We are beginning to post our speakers for the coming season. The posts will be done one or two at a time to keep the excitement and anticipation at a fever pitch!The first posted will be Claire Bolton with “Printing in Abingdon from 1476 to 1901” and will be on the 17 of October 2019.
HERITAGE LOTTERY FUND GRANT FOR ABINGDON ARCHAEOLOGY PROJECT
Since January 2019, as part of the Society's 50th anniversary project supported by National Lottery Heritage Fund, a group of volunteers has been working through the finds from past AAAHS excavations. The group was previously working on material from the Marcham 'Trendles' excavation project https://trendlesproject.com/and the work is taking place at Marcham, in a portacabin very kindly made available to us by the Trendles project.
The work involves identifying, recording and repacking finds of many different kinds. Photographs of some them can be found at this link www.noirplus.uk
Many thanks to Simon Blackmore, who leads the group working on artefacts and who took the photos.
A Talk on Tuesday 20th November 2018 at 2.30 at Trinity Church Hall, Conduit Road OX14 1DB
Abingdon Area Archaeological & Historical Society: 50 years of uncovering Abingdon’s wonderful past. By Roger Thomas and Bob Evans.
Founded as a working group for rescue archaeology around Abingdon, then expanded in response to the rising enthusiasm for local history, the AAAHS looks back in 2018 on half a century of activity, often working closely with the Oxford Unit of Archaeology. Abingdon has a long and chequered history and the Society has been instrumental in uncovering much of it. Roger, a founder member and former chairman, and Bob, the current chair, reflect on what the society has achieved and the challenges it faces.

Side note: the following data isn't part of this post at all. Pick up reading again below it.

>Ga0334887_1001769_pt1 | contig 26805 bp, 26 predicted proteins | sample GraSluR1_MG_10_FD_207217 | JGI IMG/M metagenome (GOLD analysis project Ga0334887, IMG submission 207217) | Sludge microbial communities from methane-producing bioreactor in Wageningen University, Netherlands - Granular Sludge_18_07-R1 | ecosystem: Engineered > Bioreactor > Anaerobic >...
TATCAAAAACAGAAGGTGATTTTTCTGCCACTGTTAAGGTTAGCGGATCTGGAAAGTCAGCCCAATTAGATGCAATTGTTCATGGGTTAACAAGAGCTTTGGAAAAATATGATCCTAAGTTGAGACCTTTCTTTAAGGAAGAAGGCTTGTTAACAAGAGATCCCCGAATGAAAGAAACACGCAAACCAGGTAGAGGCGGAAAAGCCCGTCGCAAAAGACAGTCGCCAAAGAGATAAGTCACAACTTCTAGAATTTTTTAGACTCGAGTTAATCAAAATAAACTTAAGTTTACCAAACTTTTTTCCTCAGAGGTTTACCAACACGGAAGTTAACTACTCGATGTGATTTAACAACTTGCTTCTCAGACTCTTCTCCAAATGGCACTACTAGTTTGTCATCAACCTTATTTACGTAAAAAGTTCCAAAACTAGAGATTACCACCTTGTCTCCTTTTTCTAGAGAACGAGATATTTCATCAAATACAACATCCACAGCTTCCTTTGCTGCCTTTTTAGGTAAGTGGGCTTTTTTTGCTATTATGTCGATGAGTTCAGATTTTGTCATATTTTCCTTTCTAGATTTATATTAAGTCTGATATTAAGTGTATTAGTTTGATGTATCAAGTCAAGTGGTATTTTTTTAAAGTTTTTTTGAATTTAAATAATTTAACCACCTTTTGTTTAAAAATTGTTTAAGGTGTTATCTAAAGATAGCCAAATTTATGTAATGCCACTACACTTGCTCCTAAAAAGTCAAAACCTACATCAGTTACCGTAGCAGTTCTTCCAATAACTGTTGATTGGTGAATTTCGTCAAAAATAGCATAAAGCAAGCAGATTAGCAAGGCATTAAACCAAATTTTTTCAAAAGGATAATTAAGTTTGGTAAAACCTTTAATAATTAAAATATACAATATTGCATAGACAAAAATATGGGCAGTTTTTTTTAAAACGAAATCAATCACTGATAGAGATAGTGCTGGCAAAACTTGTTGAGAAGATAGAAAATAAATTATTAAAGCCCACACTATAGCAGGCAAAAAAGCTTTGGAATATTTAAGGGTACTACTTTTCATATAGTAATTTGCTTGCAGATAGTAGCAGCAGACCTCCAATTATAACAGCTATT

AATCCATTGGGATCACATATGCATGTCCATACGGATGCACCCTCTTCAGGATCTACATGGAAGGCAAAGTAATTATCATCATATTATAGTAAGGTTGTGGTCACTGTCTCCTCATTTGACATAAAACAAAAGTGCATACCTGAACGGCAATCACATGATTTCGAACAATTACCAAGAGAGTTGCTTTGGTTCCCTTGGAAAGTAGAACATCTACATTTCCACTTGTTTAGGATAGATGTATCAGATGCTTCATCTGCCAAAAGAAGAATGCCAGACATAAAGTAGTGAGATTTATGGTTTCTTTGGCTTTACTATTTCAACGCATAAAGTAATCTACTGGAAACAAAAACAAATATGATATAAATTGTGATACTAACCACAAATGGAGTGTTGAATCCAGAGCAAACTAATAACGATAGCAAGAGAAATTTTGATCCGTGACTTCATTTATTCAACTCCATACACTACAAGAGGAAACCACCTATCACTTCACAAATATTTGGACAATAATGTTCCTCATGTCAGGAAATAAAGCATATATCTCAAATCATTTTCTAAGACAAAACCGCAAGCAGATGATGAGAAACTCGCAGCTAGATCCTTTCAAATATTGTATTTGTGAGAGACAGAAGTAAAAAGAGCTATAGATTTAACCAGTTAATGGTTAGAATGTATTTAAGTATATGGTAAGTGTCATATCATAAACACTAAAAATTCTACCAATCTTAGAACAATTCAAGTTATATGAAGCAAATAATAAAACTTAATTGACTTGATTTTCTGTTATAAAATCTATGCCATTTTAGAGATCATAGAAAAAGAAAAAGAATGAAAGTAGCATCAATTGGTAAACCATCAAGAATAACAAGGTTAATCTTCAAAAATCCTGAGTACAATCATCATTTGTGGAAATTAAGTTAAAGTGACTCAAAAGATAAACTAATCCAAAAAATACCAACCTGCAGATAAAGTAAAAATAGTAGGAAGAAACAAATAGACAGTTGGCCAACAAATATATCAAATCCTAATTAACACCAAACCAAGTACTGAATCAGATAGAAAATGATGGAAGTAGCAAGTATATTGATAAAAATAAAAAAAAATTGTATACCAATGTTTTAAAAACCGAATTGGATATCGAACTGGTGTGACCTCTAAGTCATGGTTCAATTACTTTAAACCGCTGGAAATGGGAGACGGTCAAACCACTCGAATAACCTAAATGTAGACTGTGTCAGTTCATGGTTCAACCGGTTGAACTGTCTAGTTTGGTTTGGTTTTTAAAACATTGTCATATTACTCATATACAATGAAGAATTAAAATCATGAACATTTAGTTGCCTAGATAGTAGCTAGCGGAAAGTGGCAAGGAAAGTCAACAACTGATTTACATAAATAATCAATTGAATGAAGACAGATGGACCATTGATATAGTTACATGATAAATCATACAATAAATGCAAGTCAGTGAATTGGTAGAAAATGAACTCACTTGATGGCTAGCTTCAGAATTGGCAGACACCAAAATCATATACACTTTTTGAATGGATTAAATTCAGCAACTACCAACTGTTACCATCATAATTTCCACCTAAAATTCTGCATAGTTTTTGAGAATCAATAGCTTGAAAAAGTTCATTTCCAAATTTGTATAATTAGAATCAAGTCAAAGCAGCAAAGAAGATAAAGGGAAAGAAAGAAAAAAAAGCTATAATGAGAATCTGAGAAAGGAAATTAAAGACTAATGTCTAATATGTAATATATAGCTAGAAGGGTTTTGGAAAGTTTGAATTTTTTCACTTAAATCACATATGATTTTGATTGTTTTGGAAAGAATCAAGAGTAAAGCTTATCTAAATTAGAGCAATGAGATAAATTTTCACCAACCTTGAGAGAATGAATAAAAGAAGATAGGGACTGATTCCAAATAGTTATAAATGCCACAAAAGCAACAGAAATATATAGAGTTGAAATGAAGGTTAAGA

On Friday 23rd November there is a special exhibition at the Bridge House Care Home:
The Lambrick Lecture 2018
Vacancy on the AAAHS Committee
uploaded. A gentlemen's dining club of the eighteenth century - and it still exists! Look for it on:
One is the Ron Chung papers; Old courts and slums of Abingdon. Ron was a resident of both the courts and ‘Hollywood’ and was able to record who lived where before the courts were removed. The papers are in the form of notes for a book that was never published.
The other, The Argyle Dairy, is by Sandra Lewis, living in Canada, who has combined family tradition with her own research to give an account of the Argyle Dairy originally set up by her great-grandparents in Victoria Road.